Charles James Fox.

 "Freedom consists in the safe and sacred possesion of a man's property governed by laws defind and certain; with many personal priveleges, natural, civil and religious, which he cannot surrender without ruin to himself; and which to be deprived by any other power, is despotism."
Charles James Fox.

"Ignorance in a minister is a crime of the first magnitude."
Charles James Fox.

"When the power of speaking is taken away, what is left but...implicit submission."
Charles James Fox.

"Walpole was a minister given by the King to the people, but Pitt was a minister given by the people to the King."
Dr Johnson.

[Camleford]...had for some offence, challenged a German officer who refused to fight him till after the war; and therefore felt himself bound, in spite of his political opinions, to vote for peace."
Bobus Smith.

There is a sentiment in every human breast that asserts mans natural right to liberty and good usage, and that will and ought to rebel when oppressed and provoked to a certain degree.
Bishop of Waterford.

"...My friend Sire; he was no friend of mine; he was a Wilkesite which I never was."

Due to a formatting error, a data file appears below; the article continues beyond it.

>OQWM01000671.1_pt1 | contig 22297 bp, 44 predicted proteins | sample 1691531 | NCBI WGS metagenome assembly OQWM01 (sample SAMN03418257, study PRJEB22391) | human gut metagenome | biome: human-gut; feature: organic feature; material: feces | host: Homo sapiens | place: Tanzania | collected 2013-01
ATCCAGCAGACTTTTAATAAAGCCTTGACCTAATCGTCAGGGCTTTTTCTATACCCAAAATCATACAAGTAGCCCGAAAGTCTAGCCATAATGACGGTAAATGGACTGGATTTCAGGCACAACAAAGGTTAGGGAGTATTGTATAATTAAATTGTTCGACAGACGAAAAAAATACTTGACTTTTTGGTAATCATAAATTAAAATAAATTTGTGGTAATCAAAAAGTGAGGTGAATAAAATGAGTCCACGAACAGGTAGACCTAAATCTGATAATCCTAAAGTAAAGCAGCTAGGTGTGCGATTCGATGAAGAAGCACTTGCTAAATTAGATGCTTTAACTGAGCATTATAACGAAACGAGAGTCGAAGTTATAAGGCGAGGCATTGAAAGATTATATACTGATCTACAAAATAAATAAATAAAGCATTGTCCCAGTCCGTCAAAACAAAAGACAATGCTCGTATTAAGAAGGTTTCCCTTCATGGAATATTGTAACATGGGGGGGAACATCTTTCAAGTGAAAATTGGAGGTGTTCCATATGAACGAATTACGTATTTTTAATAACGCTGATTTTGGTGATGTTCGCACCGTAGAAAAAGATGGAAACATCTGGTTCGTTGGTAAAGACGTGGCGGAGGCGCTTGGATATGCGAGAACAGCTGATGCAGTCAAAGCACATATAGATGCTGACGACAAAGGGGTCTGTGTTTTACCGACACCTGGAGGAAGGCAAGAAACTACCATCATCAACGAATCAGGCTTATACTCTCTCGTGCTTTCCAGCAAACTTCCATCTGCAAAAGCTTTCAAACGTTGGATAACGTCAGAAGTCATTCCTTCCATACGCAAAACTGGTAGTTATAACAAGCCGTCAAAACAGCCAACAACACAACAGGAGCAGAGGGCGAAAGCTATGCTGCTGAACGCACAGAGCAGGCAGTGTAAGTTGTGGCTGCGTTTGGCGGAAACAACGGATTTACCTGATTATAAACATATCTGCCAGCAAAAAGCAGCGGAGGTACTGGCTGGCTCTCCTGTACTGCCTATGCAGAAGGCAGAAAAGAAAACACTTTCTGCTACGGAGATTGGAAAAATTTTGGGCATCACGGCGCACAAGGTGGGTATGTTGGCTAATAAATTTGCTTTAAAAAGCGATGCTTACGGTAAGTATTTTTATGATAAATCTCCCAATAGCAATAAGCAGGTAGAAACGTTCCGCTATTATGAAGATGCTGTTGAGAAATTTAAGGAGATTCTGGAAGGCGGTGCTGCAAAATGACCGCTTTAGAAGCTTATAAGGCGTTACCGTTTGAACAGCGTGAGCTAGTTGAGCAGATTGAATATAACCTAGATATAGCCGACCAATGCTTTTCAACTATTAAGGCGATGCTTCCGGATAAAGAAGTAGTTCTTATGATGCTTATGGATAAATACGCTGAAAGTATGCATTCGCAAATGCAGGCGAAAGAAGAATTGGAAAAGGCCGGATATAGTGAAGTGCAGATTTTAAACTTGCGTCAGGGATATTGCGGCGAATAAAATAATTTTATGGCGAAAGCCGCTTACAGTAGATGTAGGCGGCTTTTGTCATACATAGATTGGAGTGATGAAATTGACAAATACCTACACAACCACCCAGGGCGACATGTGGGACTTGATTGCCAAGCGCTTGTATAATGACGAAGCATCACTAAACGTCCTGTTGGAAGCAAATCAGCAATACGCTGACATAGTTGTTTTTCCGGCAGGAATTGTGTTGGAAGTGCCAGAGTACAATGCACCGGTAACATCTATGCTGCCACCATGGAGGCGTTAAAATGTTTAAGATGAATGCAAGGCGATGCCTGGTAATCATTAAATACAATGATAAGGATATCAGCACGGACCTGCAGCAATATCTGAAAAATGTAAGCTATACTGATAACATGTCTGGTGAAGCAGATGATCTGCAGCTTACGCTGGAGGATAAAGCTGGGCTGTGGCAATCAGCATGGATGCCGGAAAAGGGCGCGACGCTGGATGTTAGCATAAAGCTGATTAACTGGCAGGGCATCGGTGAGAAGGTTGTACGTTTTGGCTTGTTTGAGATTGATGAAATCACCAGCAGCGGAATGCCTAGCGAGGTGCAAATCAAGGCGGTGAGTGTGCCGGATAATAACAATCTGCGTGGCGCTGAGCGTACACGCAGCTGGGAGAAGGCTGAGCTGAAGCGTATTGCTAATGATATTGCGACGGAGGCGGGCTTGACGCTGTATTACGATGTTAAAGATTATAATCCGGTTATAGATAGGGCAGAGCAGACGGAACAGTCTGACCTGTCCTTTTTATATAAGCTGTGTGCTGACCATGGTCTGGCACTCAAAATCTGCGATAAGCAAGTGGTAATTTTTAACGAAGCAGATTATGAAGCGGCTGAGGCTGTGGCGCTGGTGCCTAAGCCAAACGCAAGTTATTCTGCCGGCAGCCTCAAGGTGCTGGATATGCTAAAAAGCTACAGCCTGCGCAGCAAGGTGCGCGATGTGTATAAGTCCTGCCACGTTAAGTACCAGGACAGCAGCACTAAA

John Wilkes.[on being asked of an old friend].

"As to Wilkes my old friend, he remains where he was;
And as to his friends - why plague rat, em;
But poor squire Pitt [all flesh is but grass]
Lies deceantly buried in Chatham."

On Pitts Peerage.

On being asked that R.B.Sheridan be given the Irish Secretary-ship, Lord Grey replied..."It would be like sending a man with a lighted torch into a magazine of gunpowder."

Drunk in the House [of Commons]..."I cannot see the Speaker, Hall can you ?
What ! Cannot see the Speaker, I see two.

The great speakers fill me with despair, the bad ones with terror.
Edward Gibbon.

"He canvasses with great industry and treats his good friends with a speech every day besides."
R.B.Sheridan.

"Charles Fox keeps us all alive here, with letters and paragraphs and a thousand clever things. I saw him today upon the hustings bowing and sweltering and scratching his black ass."
Warner

SERVANTS

If you would have a faithful servant, serve yourself.

"The cook has been bad tempered, impertinent, rude, fidgety, and spiteful, and has finally made life intolerable for me."

"For haughtiness and pride but ill agrees
With one whose duty tis to serve and please."

I was once put very much to the blush, being at a friend' house and requir'd of him to salute the Ladies, I kis'd the chamber-jade into the bargin, for she was as well dressed as the best. Things of this kind would be avoided if our servant maids were obliged to go in a dress suitable to their station.
Daniel Defoe.